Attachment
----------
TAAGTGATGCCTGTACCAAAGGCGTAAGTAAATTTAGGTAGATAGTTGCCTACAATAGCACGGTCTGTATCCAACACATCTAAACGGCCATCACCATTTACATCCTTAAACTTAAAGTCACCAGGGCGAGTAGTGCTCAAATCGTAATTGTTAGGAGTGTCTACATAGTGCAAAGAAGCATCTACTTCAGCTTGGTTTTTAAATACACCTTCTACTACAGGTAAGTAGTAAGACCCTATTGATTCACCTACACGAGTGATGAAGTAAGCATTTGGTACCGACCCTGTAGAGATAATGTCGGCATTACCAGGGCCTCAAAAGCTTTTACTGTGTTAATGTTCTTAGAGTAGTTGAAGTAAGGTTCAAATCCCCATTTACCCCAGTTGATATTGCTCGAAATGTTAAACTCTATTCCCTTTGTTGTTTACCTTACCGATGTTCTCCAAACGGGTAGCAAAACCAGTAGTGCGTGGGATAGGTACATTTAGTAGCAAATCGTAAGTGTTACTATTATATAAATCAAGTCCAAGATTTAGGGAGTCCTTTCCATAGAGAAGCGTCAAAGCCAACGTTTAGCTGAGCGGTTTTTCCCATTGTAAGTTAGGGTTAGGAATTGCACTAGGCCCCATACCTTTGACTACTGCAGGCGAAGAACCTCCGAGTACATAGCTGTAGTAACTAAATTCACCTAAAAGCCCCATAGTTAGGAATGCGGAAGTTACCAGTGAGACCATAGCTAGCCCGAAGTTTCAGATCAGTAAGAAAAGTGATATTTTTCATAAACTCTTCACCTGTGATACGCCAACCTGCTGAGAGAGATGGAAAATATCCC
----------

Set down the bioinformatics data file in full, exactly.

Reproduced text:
TAAGTGATGCCTGTACCAAAGGCGTAAGTAAATTTAGGTAGATAGTTGCCTACAATAGCACGGTCTGTATCCAACACATCTAAACGGCCATCACCATTTACATCCTTAAACTTAAAGTCACCAGGGCGAGTAGTGCTCAAATCGTAATTGTTAGGAGTGTCTACATAGTGCAAAGAAGCATCTACTTCAGCTTGGTTTTTAAATACACCTTCTACTACAGGTAAGTAGTAAGACCCTATTGATTCACCTACACGAGTGATGAAGTAAGCATTTGGTACCGACCCTGTAGAGATAATGTCGGCATTACCAGGGCCTCAAAAGCTTTTACTGTGTTAATGTTCTTAGAGTAGTTGAAGTAAGGTTCAAATCCCCATTTACCCCAGTTGATATTGCTCGAAATGTTAAACTCTATTCCCTTTGTTGTTTACCTTACCGATGTTCTCCAAACGGGTAGCAAAACCAGTAGTGCGTGGGATAGGTACATTTAGTAGCAAATCGTAAGTGTTACTATTATATAAATCAAGTCCAAGATTTAGGGAGTCCTTTCCATAGAGAAGCGTCAAAGCCAACGTTTAGCTGAGCGGTTTTTCCCATTGTAAGTTAGGGTTAGGAATTGCACTAGGCCCCATACCTTTGACTACTGCAGGCGAAGAACCTCCGAGTACATAGCTGTAGTAACTAAATTCACCTAAAAGCCCCATAGTTAGGAATGCGGAAGTTACCAGTGAGACCATAGCTAGCCCGAAGTTTCAGATCAGTAAGAAAAGTGATATTTTTCATAAACTCTTCACCTGTGATACGCCAACCTGCTGAGAGAGATGGAAAATATCCC